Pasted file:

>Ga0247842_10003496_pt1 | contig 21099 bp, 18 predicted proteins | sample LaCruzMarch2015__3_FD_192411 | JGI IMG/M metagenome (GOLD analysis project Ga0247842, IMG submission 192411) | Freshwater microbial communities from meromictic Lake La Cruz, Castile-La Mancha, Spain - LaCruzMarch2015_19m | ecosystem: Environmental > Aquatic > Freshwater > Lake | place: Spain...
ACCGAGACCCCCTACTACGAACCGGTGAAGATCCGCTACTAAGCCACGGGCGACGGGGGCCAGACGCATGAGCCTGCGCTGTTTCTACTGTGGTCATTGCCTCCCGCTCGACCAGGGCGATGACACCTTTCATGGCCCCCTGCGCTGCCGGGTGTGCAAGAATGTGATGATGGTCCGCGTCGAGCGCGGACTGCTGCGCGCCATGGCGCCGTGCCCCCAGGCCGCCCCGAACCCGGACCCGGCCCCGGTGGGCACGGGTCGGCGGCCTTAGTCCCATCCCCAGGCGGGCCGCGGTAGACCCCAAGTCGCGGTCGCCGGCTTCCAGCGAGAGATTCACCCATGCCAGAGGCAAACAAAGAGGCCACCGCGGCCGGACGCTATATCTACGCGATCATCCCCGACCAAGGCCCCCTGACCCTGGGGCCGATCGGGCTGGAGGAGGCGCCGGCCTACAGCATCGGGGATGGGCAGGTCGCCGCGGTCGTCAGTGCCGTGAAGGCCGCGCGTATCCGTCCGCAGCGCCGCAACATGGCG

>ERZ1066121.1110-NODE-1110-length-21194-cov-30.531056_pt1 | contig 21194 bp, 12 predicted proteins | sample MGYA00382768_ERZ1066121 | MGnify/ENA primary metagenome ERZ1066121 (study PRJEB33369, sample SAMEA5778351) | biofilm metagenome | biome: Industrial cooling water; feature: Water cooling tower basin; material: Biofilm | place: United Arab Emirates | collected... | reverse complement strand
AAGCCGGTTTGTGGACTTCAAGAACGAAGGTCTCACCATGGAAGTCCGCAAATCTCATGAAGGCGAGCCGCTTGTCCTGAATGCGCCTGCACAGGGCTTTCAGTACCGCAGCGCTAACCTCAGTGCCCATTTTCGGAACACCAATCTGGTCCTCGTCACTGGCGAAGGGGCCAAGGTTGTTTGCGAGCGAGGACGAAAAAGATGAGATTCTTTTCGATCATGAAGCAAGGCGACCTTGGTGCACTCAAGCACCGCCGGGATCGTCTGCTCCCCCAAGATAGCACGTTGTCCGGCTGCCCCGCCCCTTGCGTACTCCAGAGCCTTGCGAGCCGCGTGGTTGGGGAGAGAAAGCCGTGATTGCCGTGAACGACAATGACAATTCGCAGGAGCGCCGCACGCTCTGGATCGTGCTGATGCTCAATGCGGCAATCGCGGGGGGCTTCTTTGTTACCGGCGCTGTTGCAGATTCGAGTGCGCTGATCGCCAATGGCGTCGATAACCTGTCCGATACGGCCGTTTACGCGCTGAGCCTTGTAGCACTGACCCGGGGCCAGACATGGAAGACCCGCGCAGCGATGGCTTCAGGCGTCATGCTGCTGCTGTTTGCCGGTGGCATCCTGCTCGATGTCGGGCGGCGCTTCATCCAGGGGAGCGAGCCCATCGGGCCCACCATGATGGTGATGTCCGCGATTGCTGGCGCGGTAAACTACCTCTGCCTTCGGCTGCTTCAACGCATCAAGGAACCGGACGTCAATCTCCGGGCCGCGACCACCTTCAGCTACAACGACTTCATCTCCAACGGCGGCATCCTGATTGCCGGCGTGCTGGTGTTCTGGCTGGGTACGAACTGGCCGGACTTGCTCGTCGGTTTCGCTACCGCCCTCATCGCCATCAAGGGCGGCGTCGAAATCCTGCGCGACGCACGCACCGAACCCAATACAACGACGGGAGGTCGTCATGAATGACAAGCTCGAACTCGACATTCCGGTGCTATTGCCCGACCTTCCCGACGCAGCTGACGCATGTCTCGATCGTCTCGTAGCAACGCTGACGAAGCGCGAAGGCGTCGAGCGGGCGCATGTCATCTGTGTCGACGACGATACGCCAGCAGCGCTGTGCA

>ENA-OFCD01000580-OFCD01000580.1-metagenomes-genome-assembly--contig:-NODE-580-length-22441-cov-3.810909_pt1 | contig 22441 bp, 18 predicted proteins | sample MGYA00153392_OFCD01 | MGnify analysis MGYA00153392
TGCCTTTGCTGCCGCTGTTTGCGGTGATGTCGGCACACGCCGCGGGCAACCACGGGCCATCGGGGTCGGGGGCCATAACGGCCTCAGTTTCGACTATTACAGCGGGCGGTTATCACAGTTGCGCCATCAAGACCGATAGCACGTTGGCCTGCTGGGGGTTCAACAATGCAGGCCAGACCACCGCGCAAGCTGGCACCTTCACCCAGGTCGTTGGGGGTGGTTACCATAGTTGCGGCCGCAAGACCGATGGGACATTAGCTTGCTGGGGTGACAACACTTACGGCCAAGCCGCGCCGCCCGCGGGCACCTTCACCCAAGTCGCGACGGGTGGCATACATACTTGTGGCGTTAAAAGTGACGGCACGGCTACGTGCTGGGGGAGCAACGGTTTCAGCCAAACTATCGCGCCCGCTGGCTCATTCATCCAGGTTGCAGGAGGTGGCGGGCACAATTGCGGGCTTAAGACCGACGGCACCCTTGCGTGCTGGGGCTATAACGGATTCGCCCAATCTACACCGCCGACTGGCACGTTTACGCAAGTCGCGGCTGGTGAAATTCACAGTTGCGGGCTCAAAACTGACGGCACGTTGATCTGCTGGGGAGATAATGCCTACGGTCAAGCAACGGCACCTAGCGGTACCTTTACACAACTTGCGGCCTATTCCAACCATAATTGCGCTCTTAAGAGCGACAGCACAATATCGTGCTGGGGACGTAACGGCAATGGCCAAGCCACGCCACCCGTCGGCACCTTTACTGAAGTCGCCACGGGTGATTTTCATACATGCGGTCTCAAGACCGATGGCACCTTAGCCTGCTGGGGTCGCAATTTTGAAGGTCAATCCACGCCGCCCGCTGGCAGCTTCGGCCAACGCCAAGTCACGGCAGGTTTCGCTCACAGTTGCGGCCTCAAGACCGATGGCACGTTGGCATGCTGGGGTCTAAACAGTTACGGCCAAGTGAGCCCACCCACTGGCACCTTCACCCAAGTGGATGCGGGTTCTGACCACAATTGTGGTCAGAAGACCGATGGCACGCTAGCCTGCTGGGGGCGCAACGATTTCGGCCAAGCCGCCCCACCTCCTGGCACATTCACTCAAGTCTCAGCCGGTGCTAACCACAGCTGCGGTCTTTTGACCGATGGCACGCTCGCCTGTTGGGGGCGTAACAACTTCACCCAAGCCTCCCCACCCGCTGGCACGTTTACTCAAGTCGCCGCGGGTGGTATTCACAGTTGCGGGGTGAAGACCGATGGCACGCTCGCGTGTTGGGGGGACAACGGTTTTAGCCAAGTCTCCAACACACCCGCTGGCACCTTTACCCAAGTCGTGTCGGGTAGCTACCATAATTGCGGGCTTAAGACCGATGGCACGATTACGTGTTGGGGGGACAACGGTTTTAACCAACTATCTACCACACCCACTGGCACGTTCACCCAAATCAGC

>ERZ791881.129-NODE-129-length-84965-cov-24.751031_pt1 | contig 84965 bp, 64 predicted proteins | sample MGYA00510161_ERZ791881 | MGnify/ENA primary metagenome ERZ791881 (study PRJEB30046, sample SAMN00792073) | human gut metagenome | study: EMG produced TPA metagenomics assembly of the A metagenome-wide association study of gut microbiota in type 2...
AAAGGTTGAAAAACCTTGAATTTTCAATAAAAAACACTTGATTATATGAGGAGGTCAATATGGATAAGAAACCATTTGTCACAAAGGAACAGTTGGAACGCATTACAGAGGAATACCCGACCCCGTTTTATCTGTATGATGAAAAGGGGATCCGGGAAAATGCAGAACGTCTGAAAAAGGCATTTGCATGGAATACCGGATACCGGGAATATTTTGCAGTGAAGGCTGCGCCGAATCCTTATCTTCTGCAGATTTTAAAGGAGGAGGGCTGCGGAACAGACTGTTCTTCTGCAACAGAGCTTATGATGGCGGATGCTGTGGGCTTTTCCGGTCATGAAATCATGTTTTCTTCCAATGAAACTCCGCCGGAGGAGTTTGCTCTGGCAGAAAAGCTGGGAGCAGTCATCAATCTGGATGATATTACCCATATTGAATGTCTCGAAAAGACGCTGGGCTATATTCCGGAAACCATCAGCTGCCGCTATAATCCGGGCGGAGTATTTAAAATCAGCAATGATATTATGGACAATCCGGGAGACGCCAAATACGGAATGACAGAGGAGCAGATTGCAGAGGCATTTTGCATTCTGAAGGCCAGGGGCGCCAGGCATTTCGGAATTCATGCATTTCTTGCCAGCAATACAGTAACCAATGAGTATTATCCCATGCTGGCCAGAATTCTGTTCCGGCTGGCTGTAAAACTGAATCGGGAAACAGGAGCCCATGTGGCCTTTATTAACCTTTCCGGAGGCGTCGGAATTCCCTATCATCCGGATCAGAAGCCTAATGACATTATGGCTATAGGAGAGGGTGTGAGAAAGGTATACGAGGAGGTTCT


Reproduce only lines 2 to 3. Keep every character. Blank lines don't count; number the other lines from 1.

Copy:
ACCGAGACCCCCTACTACGAACCGGTGAAGATCCGCTACTAAGCCACGGGCGACGGGGGCCAGACGCATGAGCCTGCGCTGTTTCTACTGTGGTCATTGCCTCCCGCTCGACCAGGGCGATGACACCTTTCATGGCCCCCTGCGCTGCCGGGTGTGCAAGAATGTGATGATGGTCCGCGTCGAGCGCGGACTGCTGCGCGCCATGGCGCCGTGCCCCCAGGCCGCCCCGAACCCGGACCCGGCCCCGGTGGGCACGGGTCGGCGGCCTTAGTCCCATCCCCAGGCGGGCCGCGGTAGACCCCAAGTCGCGGTCGCCGGCTTCCAGCGAGAGATTCACCCATGCCAGAGGCAAACAAAGAGGCCACCGCGGCCGGACGCTATATCTACGCGATCATCCCCGACCAAGGCCCCCTGACCCTGGGGCCGATCGGGCTGGAGGAGGCGCCGGCCTACAGCATCGGGGATGGGCAGGTCGCCGCGGTCGTCAGTGCCGTGAAGGCCGCGCGTATCCGTCCGCAGCGCCGCAACATGGCG

>ERZ1066121.1110-NODE-1110-length-21194-cov-30.531056_pt1 | contig 21194 bp, 12 predicted proteins | sample MGYA00382768_ERZ1066121 | MGnify/ENA primary metagenome ERZ1066121 (study PRJEB33369, sample SAMEA5778351) | biofilm metagenome | biome: Industrial cooling water; feature: Water cooling tower basin; material: Biofilm | place: United Arab Emirates | collected... | reverse complement strand